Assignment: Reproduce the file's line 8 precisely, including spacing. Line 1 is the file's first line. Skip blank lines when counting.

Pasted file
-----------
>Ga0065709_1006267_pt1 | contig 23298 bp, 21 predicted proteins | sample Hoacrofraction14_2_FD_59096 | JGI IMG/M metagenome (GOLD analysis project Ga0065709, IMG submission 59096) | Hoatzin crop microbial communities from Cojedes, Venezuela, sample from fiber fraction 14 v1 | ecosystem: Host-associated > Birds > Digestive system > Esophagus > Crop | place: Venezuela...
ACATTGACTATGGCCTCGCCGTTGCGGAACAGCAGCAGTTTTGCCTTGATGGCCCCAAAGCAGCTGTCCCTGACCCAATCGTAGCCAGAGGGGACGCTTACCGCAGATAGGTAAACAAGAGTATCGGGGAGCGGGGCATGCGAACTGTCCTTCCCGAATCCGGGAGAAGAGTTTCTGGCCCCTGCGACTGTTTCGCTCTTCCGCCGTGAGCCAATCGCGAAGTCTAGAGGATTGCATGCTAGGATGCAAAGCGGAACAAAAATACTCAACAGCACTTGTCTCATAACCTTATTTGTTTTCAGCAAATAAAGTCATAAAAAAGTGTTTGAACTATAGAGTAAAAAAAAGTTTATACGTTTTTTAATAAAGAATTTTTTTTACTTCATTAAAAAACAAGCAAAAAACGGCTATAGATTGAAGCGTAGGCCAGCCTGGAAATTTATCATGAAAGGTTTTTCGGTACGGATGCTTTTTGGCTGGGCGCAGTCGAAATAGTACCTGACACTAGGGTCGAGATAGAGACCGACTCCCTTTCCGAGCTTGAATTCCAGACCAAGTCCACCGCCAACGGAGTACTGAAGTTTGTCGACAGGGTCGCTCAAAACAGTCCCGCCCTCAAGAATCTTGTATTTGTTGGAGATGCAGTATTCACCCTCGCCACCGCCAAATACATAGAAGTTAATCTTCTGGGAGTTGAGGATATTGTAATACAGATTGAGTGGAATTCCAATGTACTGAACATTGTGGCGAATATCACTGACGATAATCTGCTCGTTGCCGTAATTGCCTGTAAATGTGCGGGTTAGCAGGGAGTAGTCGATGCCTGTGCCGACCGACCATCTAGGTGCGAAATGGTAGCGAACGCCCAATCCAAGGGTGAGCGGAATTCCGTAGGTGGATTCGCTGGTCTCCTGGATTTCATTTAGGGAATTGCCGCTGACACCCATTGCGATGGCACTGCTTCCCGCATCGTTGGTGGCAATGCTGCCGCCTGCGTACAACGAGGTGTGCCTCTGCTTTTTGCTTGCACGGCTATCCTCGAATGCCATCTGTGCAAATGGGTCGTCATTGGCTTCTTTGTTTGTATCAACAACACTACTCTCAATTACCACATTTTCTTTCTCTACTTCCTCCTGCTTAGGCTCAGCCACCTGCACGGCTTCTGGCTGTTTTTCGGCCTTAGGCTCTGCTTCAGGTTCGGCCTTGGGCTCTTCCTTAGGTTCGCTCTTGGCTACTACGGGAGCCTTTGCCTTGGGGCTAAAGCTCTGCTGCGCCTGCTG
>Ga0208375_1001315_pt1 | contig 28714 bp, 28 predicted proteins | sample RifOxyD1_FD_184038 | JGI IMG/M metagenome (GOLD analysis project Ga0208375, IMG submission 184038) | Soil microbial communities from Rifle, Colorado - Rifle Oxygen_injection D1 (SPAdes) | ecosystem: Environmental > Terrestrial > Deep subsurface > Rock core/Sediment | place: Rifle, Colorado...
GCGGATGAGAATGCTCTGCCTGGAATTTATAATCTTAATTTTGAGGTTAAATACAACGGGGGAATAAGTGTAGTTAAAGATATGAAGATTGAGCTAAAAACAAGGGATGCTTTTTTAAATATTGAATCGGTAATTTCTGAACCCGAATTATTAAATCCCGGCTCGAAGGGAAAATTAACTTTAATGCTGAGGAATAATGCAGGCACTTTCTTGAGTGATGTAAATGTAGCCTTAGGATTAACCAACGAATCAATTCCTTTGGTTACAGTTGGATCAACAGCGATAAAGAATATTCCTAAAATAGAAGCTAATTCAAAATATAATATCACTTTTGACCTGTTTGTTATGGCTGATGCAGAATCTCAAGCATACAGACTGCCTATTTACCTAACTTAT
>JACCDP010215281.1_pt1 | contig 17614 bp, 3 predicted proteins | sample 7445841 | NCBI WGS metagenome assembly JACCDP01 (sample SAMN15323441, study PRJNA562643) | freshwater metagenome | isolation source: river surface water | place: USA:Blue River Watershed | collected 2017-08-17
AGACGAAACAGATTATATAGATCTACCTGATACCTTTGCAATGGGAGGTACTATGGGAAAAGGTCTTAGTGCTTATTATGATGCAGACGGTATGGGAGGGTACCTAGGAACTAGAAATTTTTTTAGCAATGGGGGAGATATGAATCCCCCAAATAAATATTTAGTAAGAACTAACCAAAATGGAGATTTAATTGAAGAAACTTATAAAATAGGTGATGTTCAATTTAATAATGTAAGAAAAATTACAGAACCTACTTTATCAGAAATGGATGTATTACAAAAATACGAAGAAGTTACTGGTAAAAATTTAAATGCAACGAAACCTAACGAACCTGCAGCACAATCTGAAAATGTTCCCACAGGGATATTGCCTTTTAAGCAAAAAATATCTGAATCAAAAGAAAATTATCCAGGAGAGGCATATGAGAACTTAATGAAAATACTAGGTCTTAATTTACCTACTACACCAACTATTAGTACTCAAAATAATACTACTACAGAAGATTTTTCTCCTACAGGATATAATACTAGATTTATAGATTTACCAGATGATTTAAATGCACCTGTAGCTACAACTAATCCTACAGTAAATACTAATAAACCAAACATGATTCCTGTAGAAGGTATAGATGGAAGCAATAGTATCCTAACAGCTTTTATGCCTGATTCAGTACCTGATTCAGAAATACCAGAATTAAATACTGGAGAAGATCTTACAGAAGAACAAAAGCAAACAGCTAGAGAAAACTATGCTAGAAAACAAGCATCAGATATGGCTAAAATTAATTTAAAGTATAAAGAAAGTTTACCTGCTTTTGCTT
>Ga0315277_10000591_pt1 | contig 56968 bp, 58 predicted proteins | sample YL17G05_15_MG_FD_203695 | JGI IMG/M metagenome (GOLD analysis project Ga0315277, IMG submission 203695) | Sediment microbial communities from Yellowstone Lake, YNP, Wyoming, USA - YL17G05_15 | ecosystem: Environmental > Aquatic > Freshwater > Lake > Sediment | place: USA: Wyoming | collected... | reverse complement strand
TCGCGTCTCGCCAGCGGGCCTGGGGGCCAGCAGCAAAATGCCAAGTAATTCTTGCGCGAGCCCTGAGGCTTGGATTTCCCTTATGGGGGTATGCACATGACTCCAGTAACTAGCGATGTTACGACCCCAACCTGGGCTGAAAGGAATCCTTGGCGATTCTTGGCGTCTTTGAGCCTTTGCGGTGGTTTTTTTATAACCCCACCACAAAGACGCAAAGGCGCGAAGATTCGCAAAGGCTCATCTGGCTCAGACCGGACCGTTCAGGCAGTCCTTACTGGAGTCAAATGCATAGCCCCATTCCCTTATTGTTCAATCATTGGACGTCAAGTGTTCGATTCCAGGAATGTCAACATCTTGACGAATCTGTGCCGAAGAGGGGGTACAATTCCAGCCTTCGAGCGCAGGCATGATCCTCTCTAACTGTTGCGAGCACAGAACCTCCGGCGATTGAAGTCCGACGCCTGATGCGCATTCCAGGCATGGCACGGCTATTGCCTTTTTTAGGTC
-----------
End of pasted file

TCGCGTCTCGCCAGCGGGCCTGGGGGCCAGCAGCAAAATGCCAAGTAATTCTTGCGCGAGCCCTGAGGCTTGGATTTCCCTTATGGGGGTATGCACATGACTCCAGTAACTAGCGATGTTACGACCCCAACCTGGGCTGAAAGGAATCCTTGGCGATTCTTGGCGTCTTTGAGCCTTTGCGGTGGTTTTTTTATAACCCCACCACAAAGACGCAAAGGCGCGAAGATTCGCAAAGGCTCATCTGGCTCAGACCGGACCGTTCAGGCAGTCCTTACTGGAGTCAAATGCATAGCCCCATTCCCTTATTGTTCAATCATTGGACGTCAAGTGTTCGATTCCAGGAATGTCAACATCTTGACGAATCTGTGCCGAAGAGGGGGTACAATTCCAGCCTTCGAGCGCAGGCATGATCCTCTCTAACTGTTGCGAGCACAGAACCTCCGGCGATTGAAGTCCGACGCCTGATGCGCATTCCAGGCATGGCACGGCTATTGCCTTTTTTAGGTC